Outdoor Lighting Guide

Lumena Lights offer an amazing selection of outdoor lighting of all types, one of the UK’s largest ranges. We specialise in 4 core areas: Professional Solar Lights, including Solar Street Lights,  Bollard Lighting, Dusk to Dawn Lights (photocell) and 12V Garden Lighting.

Within our professional solar range are high output, solar street lights, solar wall lights, solar bollards and path lights and solar flood lights, all of which have up to a 5 year guarantee. We stock many exclusive illuminated bollard designs, in a variety of colours and heights, suitable for all applications, whether it be an intimate garden area or large commercial premises. Some designs are also available with in-built dusk to dawn sensors, alongside our dusk to dawn / PIR motion sensor security wall lights. We stock and supply many styles of outdoor lighting in both 12v and 240v:









Materials for Outdoor Lighting

Durable materials and reliability are of the utmost importance when it comes to outdoor lighting. Luminaires should be designed to withstand he elements and last for multiple years. They should also dissipate heat to prevent overheating of fittings. Lumena offer at least a 2 year guarantee as standard on most garden lighting designs.

Finishes of Outdoor Lighting

When it comes to finish, one practice is for the light source to blend in with surroundings at night, with the effect of being the main attraction. During daytime, if the light fittings will be in view, it is important that they look the part too, almost as their own feature. Lumena have created the perfect balance with attractive finishes to either blend in or stand out accordingly.

IP Ratings

An IP “Ingress Protection” Rating is a measurement of how well an outdoor light fittings is protected against specific conditions, namely water and dust. IP Ratings include 2 numbers. The first number refers to the level of protection again solid objects, such as hands, grit and dust, whilst the second number refers to the protection level against water. The protection is numerically rated from 0-6 for solids and 0-8 for liquids, zero being the lowest level of protection. The highest rating available is IP68 which means that the fitting is completely protected from solids and liquids and can be fully submerged.  All outdoor lights must have an IP Rating, ideally of IP43 or higher.

The table below describes exactly what each level of protection represents.

IK Ratings

The IK Rating of a product refers to its level of protection against mechanical impacts. IK ratings are the standard for measuring the toughness of a product. The rating is given as a number, usually ranging from IK01 to IK10, with IK10 being the highest level of protection.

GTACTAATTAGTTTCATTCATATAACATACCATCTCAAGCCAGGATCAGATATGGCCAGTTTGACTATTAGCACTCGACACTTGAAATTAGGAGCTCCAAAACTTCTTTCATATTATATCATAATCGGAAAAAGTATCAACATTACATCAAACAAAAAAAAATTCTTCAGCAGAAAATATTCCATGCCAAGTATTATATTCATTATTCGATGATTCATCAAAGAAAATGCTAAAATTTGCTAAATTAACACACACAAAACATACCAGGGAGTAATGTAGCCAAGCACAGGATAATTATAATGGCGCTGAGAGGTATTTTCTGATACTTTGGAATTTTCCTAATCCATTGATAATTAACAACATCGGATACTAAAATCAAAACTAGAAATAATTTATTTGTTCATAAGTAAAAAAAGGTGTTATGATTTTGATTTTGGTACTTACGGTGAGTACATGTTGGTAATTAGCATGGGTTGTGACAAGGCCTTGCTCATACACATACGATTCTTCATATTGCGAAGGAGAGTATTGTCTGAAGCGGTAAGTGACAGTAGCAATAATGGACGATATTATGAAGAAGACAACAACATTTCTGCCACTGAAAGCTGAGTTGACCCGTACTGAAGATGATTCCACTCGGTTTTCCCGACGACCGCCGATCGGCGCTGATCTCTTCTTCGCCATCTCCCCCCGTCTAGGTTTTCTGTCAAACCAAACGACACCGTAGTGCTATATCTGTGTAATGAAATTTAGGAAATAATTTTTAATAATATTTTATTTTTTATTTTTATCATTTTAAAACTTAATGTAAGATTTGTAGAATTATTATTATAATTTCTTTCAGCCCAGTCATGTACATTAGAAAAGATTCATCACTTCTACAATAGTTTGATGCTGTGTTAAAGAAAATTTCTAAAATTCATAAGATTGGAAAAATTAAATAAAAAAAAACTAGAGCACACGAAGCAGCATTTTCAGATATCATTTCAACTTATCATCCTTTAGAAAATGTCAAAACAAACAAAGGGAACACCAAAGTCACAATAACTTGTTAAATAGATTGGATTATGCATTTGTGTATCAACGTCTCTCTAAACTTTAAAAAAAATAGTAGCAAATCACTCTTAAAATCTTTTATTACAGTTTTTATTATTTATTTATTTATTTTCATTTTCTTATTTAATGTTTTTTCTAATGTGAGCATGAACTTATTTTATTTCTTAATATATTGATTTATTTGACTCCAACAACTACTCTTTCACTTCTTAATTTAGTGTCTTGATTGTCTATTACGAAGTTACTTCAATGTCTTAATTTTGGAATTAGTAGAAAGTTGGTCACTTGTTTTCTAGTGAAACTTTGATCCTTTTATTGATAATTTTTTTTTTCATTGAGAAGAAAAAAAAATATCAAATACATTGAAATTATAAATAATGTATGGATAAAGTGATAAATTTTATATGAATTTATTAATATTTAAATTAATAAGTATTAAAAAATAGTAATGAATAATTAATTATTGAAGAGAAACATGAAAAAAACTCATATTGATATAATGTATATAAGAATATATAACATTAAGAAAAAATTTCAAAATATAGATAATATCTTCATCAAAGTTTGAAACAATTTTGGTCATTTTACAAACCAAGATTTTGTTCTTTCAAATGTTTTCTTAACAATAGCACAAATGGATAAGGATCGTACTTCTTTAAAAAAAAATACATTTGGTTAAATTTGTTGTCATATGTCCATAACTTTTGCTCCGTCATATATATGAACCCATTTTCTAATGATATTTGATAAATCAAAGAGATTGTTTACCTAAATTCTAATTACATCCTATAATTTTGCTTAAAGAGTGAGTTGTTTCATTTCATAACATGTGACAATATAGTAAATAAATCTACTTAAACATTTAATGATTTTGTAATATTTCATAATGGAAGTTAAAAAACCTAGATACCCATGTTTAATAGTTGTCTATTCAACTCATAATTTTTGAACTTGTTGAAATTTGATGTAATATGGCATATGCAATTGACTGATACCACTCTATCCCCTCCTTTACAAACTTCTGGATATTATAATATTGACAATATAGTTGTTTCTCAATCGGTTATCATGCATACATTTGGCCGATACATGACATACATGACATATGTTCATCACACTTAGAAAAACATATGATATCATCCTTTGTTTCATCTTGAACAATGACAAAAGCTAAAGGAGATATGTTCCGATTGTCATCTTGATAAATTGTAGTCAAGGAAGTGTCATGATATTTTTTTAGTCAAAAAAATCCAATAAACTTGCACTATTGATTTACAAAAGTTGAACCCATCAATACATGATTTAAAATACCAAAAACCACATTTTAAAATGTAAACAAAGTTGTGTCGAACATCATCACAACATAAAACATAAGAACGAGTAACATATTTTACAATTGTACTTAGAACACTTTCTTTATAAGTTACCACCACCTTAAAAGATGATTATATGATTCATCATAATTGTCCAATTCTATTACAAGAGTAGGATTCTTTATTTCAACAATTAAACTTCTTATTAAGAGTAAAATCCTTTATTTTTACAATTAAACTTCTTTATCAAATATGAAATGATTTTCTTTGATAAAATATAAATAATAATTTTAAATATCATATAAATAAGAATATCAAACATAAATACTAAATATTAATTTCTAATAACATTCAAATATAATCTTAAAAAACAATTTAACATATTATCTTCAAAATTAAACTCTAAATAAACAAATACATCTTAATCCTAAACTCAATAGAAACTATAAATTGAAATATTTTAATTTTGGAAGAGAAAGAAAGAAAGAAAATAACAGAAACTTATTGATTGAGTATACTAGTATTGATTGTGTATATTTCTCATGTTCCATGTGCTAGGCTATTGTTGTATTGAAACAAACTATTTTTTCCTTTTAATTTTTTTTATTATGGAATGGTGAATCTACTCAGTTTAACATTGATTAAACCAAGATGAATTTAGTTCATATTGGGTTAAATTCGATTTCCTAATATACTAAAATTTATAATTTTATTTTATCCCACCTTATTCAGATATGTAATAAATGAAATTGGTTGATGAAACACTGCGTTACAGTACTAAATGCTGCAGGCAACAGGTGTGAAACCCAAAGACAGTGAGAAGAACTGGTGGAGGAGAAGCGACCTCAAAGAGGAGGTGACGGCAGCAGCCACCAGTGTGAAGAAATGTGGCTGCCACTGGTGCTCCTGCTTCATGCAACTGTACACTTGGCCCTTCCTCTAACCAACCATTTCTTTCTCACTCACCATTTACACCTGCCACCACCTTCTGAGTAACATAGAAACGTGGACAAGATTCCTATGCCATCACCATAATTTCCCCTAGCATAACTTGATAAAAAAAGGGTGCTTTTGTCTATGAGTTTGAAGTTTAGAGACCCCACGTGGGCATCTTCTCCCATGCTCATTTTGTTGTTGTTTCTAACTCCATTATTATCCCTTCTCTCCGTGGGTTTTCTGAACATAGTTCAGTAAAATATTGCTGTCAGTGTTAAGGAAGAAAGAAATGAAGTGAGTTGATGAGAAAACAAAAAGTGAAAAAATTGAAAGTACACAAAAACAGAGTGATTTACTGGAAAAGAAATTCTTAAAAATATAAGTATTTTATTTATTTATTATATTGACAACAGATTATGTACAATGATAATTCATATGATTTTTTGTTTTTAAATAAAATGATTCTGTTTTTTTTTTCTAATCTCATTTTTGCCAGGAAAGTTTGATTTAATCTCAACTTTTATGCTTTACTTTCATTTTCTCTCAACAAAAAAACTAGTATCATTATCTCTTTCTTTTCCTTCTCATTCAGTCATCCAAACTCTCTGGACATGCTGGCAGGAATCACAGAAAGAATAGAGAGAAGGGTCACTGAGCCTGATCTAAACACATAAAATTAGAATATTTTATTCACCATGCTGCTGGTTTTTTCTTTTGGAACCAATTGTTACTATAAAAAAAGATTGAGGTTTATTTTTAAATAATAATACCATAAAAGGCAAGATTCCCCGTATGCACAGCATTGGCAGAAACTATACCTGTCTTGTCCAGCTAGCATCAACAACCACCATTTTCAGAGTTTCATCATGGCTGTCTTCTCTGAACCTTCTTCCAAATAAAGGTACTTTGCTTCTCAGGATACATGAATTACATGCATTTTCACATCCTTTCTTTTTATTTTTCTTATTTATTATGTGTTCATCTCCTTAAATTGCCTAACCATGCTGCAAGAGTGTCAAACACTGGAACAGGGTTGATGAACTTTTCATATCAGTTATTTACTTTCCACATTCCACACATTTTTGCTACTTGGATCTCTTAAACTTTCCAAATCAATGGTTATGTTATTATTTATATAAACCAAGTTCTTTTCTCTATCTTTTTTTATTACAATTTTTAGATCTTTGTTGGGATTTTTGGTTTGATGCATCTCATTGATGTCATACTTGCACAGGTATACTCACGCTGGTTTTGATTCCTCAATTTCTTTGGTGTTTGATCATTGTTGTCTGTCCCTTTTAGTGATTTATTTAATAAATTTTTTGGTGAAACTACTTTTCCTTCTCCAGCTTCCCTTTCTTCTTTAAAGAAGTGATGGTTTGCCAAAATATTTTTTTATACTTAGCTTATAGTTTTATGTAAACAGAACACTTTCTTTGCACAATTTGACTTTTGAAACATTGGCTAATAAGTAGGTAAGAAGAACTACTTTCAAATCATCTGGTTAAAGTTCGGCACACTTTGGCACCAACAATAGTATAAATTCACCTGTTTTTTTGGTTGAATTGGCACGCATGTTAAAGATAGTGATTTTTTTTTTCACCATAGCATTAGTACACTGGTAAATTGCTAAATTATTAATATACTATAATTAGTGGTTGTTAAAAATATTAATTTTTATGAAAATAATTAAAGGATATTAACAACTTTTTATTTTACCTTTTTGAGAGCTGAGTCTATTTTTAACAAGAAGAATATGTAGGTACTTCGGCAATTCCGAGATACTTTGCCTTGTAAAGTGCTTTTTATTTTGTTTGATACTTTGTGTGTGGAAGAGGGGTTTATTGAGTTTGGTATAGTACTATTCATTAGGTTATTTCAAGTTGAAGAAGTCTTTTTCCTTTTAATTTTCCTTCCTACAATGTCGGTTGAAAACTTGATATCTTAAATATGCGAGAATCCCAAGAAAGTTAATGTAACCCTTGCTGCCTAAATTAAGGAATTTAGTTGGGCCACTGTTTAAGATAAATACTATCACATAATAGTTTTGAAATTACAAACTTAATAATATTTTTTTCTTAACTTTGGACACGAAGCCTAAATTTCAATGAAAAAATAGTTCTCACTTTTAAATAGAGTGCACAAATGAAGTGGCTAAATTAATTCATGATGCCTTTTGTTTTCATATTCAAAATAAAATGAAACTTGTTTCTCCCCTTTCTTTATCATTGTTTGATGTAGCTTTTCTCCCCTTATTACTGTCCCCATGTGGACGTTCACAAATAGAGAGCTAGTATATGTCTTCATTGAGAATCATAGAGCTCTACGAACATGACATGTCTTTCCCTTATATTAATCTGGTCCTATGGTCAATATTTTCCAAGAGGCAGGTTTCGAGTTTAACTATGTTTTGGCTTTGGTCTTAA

IK01 indicates minimal protection against impacts, while IK10 means that the product is highly resistant to impacts. Higher IK ratings mean that a product can withstand more severe impacts and is less likely to break or become damaged.

When selecting outdoor lighting fixtures, it’s important to consider the environment in which they will be installed. If the fixtures will be located in an area that is prone to vandalism or accidental damage, a higher IK rating may be necessary to ensure the longevity of the fitting.

Voltage, in simple terms, is the pressure at which current is pushed through a circuit. Both 220-240V (240V mains) and 12V (low voltage) have their benefits, each for different reasons. The decision to use 240V or 12V should be determined by various external factors.

Mains 220-240V

Mains (220-240V) is a trusted, well known power source used since the 20th Century. The obvious benefit is that the majority of buildings are supplied with mains electric as standard, so it is easy to add onto the circuits. Cable runs can be a lot longer than 12v low voltage cable solutions, making it a great solution for larger areas. The downside is that mains isn’t a great performer in damp conditions; susceptible to tripping should moisture enter the connection / fittings. For the purpose of safety, mains cable must be armoured, or inside armoured conduit, which often results in the digging of trenches at approximately 0.5m depth. In the U.K., under Part P of the Building Regulations, any notifiable mains electrical work, such as wiring a new circuit, must be completed by a certified electrician and a certificate obtained. 

12V Low Voltage

Low voltage lighting systems (often referred to as extra low voltage in Europe) have many benefits. Firstly, 12v outdoor lights are particularly suited to outdoor environments because they withstand damp conditions without performance being affected. They’re also very safe to use, not dangerous should they become damaged, and easy for anybody to install. Plug & play installs are the easiest systems to use with no hard wiring required (see our Versa Range). The only real disadvantage of low voltage lighting is possible voltage drop (see below). By keeping cable runs as short as possible, the affects of voltage drop can easily be avoided, resulting in a safe, reliable outdoor lighting system. 

What is voltage drop?